Political Economy: International, Local and Definition

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  • 0:03 Political Economy Defined
  • 0:45 Politics and Economics…
  • 1:22 Local and International Levels
  • 2:41 Lesson Summary
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Lesson Transcript
Instructor: Anthony Jordan

Anthony has taught Political Science at the university level and is working on his Ph.D. in Political Science.

Political economy is the study of how economic forces relate to laws and the political environment, both national and global. This lesson will explore that relationship, aspects of its history, and discuss what is being done with it today.

Political Economy Defined

Political economy is the study of how economic forces, such as supply and demand, trade, how goods are manufactured, and the distribution of wealth, relate to laws and the political environment, both national and global. The linking of the subject areas of politics and economics can appear to be natural. One can think of Occupy Wall Street movement and see both subject areas working together. The poor economic conditions that affected the protesters led to a demand for a political response to improve these conditions.

This lesson is going to examine this relationship between economics and politics. We'll also look at political economy at the international and local levels.

Politics and Economics Examined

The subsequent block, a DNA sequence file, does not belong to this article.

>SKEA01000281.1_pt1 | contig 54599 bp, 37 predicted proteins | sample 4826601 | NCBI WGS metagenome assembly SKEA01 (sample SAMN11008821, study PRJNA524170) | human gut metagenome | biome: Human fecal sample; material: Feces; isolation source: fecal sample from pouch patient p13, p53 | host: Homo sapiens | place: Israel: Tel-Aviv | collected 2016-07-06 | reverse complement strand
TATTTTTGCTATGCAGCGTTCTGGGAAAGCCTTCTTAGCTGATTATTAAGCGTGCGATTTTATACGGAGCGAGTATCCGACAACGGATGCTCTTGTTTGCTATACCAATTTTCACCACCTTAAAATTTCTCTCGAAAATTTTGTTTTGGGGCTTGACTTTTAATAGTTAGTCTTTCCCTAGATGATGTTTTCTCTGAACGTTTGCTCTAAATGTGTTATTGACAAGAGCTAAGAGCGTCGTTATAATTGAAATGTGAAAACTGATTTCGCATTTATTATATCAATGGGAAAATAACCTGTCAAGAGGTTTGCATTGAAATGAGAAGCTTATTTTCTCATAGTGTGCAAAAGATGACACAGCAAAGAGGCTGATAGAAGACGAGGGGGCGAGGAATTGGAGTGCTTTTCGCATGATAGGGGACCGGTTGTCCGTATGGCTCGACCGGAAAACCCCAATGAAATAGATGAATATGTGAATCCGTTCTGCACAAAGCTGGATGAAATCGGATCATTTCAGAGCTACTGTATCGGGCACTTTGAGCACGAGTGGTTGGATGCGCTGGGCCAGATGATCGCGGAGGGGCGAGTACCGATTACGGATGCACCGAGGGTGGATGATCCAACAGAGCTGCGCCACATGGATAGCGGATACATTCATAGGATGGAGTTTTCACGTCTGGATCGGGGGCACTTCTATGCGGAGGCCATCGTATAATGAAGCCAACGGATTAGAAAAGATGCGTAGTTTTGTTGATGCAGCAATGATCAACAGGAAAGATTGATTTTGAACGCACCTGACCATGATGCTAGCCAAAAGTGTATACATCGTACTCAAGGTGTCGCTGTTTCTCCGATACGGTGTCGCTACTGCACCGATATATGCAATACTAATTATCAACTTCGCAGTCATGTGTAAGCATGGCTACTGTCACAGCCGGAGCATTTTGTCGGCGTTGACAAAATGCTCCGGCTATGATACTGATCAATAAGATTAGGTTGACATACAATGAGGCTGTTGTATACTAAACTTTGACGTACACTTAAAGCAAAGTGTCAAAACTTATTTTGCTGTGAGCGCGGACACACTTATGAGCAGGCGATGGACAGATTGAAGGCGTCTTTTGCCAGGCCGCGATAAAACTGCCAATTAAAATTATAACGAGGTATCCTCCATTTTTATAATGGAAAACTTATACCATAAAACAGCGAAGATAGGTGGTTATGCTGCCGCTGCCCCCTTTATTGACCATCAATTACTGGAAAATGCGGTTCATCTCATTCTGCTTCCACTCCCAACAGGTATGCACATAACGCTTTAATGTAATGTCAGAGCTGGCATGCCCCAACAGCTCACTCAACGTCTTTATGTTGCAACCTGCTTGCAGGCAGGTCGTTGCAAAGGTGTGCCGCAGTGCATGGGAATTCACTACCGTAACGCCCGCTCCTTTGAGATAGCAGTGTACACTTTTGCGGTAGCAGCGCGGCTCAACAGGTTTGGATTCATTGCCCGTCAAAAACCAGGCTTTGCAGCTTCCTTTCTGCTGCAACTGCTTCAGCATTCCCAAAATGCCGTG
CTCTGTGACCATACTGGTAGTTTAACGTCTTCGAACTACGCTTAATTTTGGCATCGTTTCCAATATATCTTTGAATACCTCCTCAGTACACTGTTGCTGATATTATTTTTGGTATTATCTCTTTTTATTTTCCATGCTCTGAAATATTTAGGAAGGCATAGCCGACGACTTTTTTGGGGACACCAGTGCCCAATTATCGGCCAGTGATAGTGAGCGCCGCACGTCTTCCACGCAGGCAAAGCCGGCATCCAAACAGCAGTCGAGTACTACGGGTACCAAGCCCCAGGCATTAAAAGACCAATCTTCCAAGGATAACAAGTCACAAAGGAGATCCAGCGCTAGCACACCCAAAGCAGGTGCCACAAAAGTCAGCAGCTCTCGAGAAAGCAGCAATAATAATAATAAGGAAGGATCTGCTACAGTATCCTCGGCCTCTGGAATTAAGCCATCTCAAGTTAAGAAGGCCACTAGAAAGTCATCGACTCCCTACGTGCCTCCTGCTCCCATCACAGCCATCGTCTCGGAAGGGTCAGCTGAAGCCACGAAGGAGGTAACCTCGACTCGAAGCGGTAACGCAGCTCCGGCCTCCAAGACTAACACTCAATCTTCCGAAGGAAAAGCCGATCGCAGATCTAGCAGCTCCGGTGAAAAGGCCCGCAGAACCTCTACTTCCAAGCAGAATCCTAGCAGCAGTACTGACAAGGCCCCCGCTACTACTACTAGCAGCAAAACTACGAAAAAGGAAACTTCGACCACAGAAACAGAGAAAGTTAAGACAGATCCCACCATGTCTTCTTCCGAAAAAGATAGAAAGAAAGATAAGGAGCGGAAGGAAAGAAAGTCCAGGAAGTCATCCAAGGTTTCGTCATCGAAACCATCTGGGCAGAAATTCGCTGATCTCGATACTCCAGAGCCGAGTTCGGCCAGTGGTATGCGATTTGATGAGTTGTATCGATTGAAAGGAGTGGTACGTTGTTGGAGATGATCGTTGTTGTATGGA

So, how do politics and economics mix? Politics and economics appear to be equals as both will try to influence each other. Let's look at the sale of goods internationally to understand this mix better.

To sell goods in another country, a corporation must ensure that their goods, either in creation or just the goods themselves, don't violate any laws of the country they're being sold to. That also means that trade laws are going to be re-examined and/or rewritten. An education in just economics may not be enough to help you understand what's going on. This is where political economy can be and has been useful.

Local and International Levels

It's easy to think we're just living our lives and that we don't affect the world at large. Most of the time you'll probably be right, but there are major parts of recent history that hint this view may not be accurate all the time.

Let's take the economic crisis of 2008. You could probably go through a lot of lessons on it, but let's just focus on a couple of aspects. When you take out a loan to buy a home, you go into debt. That's fairly simple, right? The bank doesn't loan you that money to be nice. They charge interest on it, so that they make a profit once you repay the loan. That also means that the bank will have to wait 15-30 years to make money off its loan. A practice that banks use is to sell their debt. Your money would not go to the bank in this scenario but rather to whomever bought the debt.

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